Your boss might be hoping you quit because it’s easier and cheaper than firing you


Eight times each year, the Federal Reserve releases a report called the Summary of Commentary on Current Economic Conditions, more commonly known as the Beige Book. This report includes anecdotal evidence of the US economy’s health, gathered from sources such as business leaders, economists, market experts, and more. The most recent Beige Book sheds some light on the idea that many business leaders, such as Elon Musk, are hoping for high employee turnover rather than layoffs. It is more cost-effective and better for the reputation to have employees quit than to pay severance and announce layoffs. A 2016 study found that after layoffs, the remaining employee's experience ‘survivor syndrome’ which reduces performance, increases stress, and decreases commitment to the employer.

Since 2012, the median job tenure of American workers has decreased from 4.6 years to 4.1 years. Especially under the age of 24, the average tenure is only 1.2 years, and for those aged 25-34, it is 2.8 years. During the pandemic, when many workers were financially secure from stimulus checks, the attrition rate at many companies has risen. Bank of America CEO Brian Moynihan reported a 3% increase in attrition rate, which translates to an annual increase in turnover of 6,000 employees.

 Despite the slowing hiring rate, from December 2019 to November 2020, a record number of Americans voluntarily chose to quit their jobs. This trend has been labeled “the great resignation” by the media and has made it difficult for some employers to fill open positions. Despite the current economic downturn, the unemployment rate remains low at 3.5%, and jobless claims have recently fallen to their lowest level in months.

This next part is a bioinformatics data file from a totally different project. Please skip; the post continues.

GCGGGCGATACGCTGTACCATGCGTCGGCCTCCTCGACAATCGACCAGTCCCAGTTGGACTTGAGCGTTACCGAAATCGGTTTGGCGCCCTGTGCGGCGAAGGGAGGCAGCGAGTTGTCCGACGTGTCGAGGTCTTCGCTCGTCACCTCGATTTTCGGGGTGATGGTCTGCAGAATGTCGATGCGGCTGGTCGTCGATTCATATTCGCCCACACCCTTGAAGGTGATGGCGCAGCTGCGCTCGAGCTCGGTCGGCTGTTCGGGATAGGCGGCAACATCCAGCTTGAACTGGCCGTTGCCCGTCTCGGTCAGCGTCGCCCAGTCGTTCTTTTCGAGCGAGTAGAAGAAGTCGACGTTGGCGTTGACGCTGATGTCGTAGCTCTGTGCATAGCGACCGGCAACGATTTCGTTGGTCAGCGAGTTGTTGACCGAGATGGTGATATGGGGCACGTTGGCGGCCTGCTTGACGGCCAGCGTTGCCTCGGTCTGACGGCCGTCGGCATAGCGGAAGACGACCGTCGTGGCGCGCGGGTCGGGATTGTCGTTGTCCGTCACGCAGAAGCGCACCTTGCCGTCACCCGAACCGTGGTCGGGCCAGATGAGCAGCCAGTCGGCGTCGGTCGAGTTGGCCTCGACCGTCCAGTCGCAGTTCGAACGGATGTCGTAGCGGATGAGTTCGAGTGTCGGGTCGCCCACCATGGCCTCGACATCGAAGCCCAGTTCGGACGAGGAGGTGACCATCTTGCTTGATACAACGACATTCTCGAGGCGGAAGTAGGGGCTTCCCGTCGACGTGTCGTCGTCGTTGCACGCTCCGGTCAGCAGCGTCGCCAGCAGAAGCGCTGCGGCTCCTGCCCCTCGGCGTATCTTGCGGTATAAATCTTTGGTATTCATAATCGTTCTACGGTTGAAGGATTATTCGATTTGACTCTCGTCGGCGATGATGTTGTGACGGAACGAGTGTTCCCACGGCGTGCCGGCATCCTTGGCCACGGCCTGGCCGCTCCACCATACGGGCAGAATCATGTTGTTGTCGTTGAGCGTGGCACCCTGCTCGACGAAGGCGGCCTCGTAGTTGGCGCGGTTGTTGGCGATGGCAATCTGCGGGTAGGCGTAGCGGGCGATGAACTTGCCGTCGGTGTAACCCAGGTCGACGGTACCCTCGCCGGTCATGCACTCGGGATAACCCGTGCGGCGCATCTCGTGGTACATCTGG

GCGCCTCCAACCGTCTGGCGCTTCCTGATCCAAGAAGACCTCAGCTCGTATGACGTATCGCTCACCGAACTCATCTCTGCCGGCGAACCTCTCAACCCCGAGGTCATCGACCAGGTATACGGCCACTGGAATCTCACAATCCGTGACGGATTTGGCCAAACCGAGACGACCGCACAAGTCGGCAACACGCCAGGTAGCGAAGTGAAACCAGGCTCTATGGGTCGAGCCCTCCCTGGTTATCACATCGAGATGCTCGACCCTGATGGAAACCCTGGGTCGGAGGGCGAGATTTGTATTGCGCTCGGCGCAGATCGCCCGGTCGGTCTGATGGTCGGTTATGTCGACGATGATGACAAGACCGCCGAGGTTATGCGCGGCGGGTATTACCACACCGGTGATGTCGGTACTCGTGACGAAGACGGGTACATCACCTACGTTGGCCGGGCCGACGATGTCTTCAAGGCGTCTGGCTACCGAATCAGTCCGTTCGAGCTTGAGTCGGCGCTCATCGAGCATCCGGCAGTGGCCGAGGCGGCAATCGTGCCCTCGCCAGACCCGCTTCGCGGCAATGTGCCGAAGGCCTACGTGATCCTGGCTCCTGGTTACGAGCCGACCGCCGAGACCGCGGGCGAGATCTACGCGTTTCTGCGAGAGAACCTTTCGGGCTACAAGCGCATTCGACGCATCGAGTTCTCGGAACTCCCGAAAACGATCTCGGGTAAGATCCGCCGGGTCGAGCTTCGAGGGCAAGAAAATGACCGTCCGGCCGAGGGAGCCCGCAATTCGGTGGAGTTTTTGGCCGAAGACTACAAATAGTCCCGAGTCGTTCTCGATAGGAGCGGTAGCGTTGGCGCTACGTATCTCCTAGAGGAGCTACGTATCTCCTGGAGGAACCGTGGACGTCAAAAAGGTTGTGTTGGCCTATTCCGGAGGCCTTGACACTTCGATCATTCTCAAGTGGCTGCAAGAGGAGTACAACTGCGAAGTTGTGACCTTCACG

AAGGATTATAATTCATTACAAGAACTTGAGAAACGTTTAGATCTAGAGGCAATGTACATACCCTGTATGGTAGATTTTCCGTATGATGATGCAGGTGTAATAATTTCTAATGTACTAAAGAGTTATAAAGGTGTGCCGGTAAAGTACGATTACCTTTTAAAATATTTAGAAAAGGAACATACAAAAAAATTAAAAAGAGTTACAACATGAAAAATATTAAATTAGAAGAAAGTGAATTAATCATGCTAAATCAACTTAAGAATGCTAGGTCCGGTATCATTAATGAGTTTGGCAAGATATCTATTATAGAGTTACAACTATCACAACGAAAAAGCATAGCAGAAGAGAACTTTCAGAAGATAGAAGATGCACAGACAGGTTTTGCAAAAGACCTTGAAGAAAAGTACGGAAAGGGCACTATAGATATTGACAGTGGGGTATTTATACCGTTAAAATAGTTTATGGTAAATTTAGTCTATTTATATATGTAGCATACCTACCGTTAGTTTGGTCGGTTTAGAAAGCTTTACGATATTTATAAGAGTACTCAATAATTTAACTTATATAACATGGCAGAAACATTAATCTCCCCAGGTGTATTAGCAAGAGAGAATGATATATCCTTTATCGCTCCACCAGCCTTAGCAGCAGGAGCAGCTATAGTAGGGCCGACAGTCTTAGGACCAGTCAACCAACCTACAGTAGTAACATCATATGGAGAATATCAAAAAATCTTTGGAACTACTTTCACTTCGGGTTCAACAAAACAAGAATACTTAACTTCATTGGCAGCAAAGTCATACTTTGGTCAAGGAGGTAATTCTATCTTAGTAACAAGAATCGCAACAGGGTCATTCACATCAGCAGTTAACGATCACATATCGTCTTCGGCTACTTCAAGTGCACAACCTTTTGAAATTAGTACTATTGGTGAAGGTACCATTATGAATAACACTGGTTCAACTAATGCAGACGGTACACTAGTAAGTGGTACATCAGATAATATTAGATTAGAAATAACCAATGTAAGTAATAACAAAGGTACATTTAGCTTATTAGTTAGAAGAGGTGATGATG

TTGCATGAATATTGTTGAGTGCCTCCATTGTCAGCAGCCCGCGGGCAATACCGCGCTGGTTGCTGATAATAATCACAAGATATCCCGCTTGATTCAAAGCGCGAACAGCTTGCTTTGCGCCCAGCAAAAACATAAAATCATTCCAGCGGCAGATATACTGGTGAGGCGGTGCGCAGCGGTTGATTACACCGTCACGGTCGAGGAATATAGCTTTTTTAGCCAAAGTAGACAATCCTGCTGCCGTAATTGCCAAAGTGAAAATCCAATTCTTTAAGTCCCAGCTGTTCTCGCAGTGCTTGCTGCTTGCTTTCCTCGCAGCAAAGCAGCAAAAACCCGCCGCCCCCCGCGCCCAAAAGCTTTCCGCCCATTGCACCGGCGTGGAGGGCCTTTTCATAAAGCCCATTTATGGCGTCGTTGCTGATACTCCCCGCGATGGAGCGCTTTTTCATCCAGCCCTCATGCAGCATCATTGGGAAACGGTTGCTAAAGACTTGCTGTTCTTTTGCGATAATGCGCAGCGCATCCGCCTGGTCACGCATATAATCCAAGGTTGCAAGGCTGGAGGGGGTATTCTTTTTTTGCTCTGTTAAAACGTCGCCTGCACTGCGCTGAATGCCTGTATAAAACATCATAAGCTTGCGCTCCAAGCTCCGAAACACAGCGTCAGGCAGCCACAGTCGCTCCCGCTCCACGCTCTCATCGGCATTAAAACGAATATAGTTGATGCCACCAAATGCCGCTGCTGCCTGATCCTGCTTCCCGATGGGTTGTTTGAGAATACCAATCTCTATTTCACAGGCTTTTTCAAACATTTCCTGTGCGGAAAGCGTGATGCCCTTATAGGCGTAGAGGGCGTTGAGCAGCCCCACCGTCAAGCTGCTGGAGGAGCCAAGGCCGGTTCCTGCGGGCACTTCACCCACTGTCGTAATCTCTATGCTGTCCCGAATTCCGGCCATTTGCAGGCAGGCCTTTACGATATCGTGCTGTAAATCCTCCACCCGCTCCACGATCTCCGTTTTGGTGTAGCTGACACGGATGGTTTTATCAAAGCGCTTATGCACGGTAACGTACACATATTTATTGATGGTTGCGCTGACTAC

Rather than enacting mass layoffs, due to the costly expense of severance packages and accrued paid time off, many employers are utilizing “quiet firing” or “gentlemen’s layoffs” tactics to right-size their workforce. This involves using natural attrition, refraining from hiring, and making employees’ lives difficult at work in order to prompt them to leave the company without having to announce layoffs.  Examples of this can be found in companies such as Bank of America, Ubisoft, and Cisco, which are all utilizing natural attrition strategies in order to cut costs without officially laying off employees.

 According to a wage growth tracker from the Federal Reserve Bank of Atlanta, employees who switched jobs between December 2021 and December 2022 received an average raise of 7.7%, compared to only 5.5% for those who stayed in the same position. Additionally, a recent survey from ZipRecruiter revealed that workers who quit their jobs in late 2021 saw an even larger salary increase than those who left earlier in 2022.

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